Kaikai Kiki Co. is an art production and artist management company founded by the artist Takashi Murakami of Japan.
History with the Macy's Parade
When Macy's started the "Blue Sky Gallery" series of balloons in 2005, Mr. Murakami was one of a handful of artists Macy’s sought out. In 2008, Macy’s began communicating with Mr. Murakami, who in the global art scene is known as much for his inflatable sculptures of psychedelic anime-style cartoon characters as for the Louis Vuitton handbags and Casio watches he designs. At that time, however, he was preparing for a retrospective at the Brooklyn Museum and could not immediately contribute to the Parade.
Two years later in 2010, Mr. Murakami sent word that he wanted to create balloons of Kaikai and Kiki. In response to e-mailed questions, he explained that the characters “in many ways represent the aesthetic philosophy behind my work.”
“They are cute yet fearsome,” he wrote, “modern and yet connected to the past. They embody eccentric beauty.”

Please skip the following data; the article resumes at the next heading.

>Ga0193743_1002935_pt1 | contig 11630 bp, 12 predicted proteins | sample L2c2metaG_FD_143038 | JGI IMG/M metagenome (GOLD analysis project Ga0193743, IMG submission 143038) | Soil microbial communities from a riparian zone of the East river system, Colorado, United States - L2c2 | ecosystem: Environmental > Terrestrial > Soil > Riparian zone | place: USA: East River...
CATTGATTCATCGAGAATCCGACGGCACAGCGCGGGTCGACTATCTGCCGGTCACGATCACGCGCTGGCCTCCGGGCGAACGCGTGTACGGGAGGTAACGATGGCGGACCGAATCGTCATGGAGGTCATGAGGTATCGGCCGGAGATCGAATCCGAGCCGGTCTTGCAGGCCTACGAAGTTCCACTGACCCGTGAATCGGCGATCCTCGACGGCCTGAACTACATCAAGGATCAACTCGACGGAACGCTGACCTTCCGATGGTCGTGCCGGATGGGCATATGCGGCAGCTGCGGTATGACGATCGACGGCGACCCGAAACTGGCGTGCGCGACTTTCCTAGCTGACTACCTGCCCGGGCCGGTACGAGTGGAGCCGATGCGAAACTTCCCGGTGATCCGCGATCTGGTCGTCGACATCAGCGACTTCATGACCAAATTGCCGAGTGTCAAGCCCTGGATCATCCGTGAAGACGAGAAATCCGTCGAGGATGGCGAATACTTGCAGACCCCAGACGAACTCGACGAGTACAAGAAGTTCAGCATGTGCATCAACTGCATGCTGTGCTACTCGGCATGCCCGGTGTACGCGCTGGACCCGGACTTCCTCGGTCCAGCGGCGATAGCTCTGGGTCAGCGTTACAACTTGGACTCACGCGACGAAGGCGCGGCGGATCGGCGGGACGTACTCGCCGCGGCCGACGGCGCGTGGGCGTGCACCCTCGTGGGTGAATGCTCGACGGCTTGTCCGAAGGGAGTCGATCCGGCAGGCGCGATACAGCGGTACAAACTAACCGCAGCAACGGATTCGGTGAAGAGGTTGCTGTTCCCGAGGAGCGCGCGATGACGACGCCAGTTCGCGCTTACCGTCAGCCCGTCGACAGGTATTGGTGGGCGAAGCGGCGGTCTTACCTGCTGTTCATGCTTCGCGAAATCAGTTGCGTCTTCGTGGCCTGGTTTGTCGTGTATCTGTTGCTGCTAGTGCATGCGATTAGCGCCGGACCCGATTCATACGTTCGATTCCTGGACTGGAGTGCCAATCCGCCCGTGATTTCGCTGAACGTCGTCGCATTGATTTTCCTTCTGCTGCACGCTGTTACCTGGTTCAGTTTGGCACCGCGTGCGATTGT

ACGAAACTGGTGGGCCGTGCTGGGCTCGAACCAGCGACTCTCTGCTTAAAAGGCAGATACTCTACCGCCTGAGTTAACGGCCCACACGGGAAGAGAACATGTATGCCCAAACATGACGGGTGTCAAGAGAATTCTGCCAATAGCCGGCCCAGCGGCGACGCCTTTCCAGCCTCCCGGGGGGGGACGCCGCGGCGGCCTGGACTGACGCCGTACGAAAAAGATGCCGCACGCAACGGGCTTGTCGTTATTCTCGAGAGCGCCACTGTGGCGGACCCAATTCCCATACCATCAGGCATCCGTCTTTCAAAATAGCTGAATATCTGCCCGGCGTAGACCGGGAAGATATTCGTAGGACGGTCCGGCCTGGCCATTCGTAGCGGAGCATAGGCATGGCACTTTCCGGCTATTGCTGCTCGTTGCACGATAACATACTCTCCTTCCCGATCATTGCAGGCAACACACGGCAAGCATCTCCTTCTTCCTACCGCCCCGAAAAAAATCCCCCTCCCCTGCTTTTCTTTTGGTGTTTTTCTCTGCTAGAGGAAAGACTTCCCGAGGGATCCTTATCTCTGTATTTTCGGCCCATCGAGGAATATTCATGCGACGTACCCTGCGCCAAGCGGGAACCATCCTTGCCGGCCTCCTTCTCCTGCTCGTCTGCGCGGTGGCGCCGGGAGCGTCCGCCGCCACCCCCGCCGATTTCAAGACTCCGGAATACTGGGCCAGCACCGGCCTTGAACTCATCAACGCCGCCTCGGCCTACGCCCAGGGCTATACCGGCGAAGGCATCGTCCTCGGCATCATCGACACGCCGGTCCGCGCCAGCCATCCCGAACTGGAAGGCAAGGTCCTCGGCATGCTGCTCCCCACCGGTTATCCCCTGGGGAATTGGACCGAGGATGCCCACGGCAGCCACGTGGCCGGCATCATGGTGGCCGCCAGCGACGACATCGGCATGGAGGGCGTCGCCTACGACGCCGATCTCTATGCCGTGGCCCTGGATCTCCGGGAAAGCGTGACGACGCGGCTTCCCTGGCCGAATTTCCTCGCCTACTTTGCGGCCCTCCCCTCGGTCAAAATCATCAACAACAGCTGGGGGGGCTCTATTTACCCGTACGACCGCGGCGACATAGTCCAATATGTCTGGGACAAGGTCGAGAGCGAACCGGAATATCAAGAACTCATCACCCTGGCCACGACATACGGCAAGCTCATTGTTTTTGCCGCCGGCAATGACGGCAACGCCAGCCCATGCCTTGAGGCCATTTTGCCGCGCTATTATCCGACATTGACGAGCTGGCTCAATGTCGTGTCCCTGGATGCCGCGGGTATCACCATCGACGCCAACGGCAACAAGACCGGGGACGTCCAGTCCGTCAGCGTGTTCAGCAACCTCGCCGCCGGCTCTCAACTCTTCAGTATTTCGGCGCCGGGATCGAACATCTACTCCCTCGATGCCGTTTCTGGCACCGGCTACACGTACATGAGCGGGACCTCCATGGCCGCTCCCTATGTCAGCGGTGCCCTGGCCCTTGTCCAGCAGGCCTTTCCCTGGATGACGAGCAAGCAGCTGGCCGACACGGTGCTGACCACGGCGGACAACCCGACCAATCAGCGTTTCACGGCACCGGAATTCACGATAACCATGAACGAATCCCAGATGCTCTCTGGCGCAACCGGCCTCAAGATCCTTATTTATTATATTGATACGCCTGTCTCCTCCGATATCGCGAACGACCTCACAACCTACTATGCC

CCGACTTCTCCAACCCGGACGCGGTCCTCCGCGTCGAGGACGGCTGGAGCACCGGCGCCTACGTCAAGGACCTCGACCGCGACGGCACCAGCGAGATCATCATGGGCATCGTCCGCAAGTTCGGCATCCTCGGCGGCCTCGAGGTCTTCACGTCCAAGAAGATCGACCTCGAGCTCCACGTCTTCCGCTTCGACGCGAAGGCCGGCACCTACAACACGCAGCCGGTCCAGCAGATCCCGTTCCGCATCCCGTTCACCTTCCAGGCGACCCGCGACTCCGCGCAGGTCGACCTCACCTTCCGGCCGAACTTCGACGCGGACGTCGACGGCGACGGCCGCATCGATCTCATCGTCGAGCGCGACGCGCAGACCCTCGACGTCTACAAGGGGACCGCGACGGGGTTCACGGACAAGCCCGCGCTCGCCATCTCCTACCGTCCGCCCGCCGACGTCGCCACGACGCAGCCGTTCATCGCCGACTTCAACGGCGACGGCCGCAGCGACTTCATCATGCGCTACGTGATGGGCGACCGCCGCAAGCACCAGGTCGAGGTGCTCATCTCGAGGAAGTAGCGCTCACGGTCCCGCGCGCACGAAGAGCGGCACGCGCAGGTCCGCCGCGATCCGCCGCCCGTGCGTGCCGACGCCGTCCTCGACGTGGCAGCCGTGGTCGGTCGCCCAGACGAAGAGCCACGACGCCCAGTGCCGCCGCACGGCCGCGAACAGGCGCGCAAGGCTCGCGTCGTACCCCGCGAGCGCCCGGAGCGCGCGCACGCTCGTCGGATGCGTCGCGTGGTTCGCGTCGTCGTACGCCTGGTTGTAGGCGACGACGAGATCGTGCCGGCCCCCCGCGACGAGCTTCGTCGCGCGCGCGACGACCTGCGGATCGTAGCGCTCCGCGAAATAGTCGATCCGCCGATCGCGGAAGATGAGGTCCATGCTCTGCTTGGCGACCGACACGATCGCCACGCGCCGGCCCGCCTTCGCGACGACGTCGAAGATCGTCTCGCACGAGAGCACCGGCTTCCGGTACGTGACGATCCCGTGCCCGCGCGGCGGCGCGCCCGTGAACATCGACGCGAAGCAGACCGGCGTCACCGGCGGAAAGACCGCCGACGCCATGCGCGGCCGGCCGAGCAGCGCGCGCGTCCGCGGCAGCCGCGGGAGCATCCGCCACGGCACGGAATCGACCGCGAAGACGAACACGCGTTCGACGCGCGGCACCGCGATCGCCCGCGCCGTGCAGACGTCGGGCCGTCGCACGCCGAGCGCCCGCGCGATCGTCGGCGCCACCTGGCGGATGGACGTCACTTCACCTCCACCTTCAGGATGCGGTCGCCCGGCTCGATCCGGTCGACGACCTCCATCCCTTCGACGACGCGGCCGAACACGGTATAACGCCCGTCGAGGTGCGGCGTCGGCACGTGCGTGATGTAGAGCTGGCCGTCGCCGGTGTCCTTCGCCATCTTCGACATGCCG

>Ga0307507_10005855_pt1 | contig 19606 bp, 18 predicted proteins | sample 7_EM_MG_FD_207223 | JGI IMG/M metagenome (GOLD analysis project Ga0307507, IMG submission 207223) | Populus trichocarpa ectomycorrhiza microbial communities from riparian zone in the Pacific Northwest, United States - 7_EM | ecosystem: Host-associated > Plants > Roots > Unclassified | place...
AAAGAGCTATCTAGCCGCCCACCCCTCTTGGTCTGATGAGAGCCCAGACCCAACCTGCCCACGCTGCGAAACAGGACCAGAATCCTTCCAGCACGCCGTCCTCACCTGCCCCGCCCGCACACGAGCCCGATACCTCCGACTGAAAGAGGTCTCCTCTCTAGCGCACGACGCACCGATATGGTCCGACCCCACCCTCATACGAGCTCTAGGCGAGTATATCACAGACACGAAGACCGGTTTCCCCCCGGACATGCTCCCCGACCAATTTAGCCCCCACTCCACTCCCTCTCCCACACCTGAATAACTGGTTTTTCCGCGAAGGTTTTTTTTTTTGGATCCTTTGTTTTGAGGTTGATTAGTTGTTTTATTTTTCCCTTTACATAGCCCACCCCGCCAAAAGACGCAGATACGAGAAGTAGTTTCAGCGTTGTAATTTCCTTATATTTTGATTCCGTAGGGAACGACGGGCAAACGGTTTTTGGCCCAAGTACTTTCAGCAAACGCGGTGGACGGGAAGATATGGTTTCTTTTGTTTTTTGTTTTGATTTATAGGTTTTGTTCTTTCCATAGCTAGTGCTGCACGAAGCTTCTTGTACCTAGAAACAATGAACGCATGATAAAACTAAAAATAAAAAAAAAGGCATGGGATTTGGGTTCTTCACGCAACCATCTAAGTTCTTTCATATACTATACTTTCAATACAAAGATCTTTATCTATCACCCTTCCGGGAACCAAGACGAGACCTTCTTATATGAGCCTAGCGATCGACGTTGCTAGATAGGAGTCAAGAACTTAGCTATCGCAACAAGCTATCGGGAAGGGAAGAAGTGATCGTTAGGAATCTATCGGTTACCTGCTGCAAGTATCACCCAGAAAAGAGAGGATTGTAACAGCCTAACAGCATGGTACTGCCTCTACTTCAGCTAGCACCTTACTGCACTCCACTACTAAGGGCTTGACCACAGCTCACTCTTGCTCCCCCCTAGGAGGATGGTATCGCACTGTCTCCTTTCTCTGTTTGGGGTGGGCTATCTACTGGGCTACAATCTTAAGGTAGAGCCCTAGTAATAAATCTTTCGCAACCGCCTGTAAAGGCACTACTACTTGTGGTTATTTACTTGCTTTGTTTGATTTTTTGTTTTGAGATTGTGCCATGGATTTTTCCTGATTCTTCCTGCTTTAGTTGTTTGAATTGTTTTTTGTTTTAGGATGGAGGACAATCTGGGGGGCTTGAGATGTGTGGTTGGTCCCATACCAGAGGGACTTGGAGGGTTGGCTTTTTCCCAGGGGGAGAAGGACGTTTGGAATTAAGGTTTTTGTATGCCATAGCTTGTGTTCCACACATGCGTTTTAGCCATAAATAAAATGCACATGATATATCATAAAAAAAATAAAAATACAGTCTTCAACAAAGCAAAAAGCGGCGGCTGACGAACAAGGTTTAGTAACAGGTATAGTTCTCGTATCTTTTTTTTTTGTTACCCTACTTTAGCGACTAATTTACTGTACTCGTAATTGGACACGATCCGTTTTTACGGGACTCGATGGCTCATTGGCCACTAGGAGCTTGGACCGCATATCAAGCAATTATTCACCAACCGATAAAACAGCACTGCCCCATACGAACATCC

The Macy’s Parade Studio in Hoboken, N.J., had only a few months to work on the designs with Mr. Murakami. Of particular concern to John Piper, the vice president of the studio, was whether the balloonified characters, with their gigantic heads and teeny-tiny limbs, would be able to achieve what he called free lift — meaning, Mr. Piper said, “that there’s enough helium inside the balloon to not only compensate for its weight but to make it fly.”
At an accelerated pace John Piper and his team exchanged sketches with Mr. Murakami and his staff, and over the summer Mr. Piper chaperoned two small clay sculptures of the balloons on a trip to the artist’s Tokyo studio. (The sculptures, Mr. Piper said, traveled in “a very big, very sturdy piece of luggage, inside of which was a whole other steel structure to absorb any shock.”)
The completed balloons were flown for the first time in early November at a Macy’s testing facility in South Dakota, and made their first public appearance on a stretch of 81st Street, in the form of 30-foot balloons.
The balloons accompanied Takashi Murakami down the Parade route, who was dressed in a flower outfit of his own design. After their only flight, they were deflated and shipped back to the Macy's Parade Studio, where they still reside as of 2016.